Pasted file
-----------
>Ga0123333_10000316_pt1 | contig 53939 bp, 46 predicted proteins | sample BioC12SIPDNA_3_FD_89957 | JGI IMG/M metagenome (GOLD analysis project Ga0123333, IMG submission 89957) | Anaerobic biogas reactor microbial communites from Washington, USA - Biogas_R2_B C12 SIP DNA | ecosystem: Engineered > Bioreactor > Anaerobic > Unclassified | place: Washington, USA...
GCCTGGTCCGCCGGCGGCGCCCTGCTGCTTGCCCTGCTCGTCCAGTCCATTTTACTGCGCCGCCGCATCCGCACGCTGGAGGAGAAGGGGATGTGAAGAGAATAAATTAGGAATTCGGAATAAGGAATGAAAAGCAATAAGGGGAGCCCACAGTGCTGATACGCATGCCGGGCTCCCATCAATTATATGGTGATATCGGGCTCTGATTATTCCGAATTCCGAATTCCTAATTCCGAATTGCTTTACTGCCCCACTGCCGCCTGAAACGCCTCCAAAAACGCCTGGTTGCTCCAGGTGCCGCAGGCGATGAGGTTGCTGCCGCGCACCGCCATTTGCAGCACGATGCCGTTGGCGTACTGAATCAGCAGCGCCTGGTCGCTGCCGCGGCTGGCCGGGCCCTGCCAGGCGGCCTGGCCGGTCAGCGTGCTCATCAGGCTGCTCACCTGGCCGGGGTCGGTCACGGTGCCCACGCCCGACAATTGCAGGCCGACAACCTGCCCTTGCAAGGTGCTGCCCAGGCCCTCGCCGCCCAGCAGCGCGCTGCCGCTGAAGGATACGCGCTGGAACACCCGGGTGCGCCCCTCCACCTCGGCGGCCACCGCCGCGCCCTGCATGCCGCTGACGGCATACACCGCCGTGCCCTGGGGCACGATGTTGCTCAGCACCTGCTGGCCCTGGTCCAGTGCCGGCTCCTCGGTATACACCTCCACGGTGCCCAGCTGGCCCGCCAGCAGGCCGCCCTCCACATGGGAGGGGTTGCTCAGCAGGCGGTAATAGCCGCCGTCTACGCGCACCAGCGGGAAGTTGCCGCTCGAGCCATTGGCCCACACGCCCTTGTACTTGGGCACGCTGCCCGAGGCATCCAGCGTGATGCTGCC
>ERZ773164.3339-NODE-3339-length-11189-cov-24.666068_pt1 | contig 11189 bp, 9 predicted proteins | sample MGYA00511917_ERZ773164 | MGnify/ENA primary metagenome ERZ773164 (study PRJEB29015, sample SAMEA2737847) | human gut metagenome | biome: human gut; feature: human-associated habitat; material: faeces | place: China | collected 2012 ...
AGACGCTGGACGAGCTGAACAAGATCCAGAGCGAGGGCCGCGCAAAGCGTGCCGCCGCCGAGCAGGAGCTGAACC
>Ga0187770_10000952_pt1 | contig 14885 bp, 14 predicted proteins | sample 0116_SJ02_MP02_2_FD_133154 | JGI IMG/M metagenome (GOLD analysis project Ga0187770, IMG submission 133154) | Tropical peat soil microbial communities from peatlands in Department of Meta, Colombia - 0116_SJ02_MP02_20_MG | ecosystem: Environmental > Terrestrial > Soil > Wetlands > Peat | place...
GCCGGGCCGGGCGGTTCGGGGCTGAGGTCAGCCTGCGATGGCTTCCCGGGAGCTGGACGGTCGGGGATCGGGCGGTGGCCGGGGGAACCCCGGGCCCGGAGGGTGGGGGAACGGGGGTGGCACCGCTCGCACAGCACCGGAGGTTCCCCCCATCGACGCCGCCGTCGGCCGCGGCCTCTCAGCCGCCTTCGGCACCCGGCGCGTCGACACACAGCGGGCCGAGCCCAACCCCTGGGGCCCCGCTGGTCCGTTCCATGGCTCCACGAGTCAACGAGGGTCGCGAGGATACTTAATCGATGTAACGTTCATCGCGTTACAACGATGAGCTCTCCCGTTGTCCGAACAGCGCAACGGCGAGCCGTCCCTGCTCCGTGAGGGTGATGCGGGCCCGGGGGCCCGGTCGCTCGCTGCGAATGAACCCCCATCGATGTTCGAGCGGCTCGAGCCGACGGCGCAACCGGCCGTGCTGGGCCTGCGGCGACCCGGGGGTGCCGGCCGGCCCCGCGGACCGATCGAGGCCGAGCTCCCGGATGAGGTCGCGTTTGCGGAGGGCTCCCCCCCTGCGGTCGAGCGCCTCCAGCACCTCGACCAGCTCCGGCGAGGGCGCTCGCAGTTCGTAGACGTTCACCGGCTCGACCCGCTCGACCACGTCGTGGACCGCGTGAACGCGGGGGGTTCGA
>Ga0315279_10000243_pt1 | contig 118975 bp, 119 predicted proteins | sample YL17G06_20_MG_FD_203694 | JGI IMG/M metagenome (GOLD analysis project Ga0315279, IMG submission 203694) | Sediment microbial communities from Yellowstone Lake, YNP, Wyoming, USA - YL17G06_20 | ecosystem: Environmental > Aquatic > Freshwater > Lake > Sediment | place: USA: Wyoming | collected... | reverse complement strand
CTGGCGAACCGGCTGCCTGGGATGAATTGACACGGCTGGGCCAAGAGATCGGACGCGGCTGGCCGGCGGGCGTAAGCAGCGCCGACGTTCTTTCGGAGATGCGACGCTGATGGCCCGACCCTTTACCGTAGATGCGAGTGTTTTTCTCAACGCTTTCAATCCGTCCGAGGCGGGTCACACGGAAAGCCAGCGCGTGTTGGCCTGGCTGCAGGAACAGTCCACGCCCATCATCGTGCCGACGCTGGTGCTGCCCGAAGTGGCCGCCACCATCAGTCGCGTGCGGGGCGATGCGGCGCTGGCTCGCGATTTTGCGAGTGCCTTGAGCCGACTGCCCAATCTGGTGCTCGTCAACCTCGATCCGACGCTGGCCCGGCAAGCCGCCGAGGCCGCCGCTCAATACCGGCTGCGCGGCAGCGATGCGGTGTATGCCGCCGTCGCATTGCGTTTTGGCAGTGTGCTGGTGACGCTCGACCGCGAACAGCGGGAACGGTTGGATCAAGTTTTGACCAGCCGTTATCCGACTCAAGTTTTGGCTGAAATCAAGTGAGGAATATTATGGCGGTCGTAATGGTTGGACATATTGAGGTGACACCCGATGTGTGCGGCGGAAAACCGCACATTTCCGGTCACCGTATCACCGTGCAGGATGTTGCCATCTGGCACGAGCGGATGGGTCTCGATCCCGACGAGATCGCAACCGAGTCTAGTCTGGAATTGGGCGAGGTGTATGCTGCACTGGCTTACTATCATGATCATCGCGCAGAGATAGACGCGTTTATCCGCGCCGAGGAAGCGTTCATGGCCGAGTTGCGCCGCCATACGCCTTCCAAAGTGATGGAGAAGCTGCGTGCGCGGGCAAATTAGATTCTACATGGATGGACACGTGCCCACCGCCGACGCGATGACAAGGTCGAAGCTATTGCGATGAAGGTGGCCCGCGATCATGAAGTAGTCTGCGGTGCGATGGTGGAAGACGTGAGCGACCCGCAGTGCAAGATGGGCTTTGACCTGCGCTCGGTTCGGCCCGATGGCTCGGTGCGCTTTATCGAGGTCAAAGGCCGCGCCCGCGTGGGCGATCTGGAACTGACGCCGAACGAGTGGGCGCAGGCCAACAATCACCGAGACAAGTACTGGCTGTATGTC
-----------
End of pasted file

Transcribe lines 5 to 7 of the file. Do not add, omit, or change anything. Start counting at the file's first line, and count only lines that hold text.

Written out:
>Ga0187770_10000952_pt1 | contig 14885 bp, 14 predicted proteins | sample 0116_SJ02_MP02_2_FD_133154 | JGI IMG/M metagenome (GOLD analysis project Ga0187770, IMG submission 133154) | Tropical peat soil microbial communities from peatlands in Department of Meta, Colombia - 0116_SJ02_MP02_20_MG | ecosystem: Environmental > Terrestrial > Soil > Wetlands > Peat | place...
GCCGGGCCGGGCGGTTCGGGGCTGAGGTCAGCCTGCGATGGCTTCCCGGGAGCTGGACGGTCGGGGATCGGGCGGTGGCCGGGGGAACCCCGGGCCCGGAGGGTGGGGGAACGGGGGTGGCACCGCTCGCACAGCACCGGAGGTTCCCCCCATCGACGCCGCCGTCGGCCGCGGCCTCTCAGCCGCCTTCGGCACCCGGCGCGTCGACACACAGCGGGCCGAGCCCAACCCCTGGGGCCCCGCTGGTCCGTTCCATGGCTCCACGAGTCAACGAGGGTCGCGAGGATACTTAATCGATGTAACGTTCATCGCGTTACAACGATGAGCTCTCCCGTTGTCCGAACAGCGCAACGGCGAGCCGTCCCTGCTCCGTGAGGGTGATGCGGGCCCGGGGGCCCGGTCGCTCGCTGCGAATGAACCCCCATCGATGTTCGAGCGGCTCGAGCCGACGGCGCAACCGGCCGTGCTGGGCCTGCGGCGACCCGGGGGTGCCGGCCGGCCCCGCGGACCGATCGAGGCCGAGCTCCCGGATGAGGTCGCGTTTGCGGAGGGCTCCCCCCCTGCGGTCGAGCGCCTCCAGCACCTCGACCAGCTCCGGCGAGGGCGCTCGCAGTTCGTAGACGTTCACCGGCTCGACCCGCTCGACCACGTCGTGGACCGCGTGAACGCGGGGGGTTCGA
>Ga0315279_10000243_pt1 | contig 118975 bp, 119 predicted proteins | sample YL17G06_20_MG_FD_203694 | JGI IMG/M metagenome (GOLD analysis project Ga0315279, IMG submission 203694) | Sediment microbial communities from Yellowstone Lake, YNP, Wyoming, USA - YL17G06_20 | ecosystem: Environmental > Aquatic > Freshwater > Lake > Sediment | place: USA: Wyoming | collected... | reverse complement strand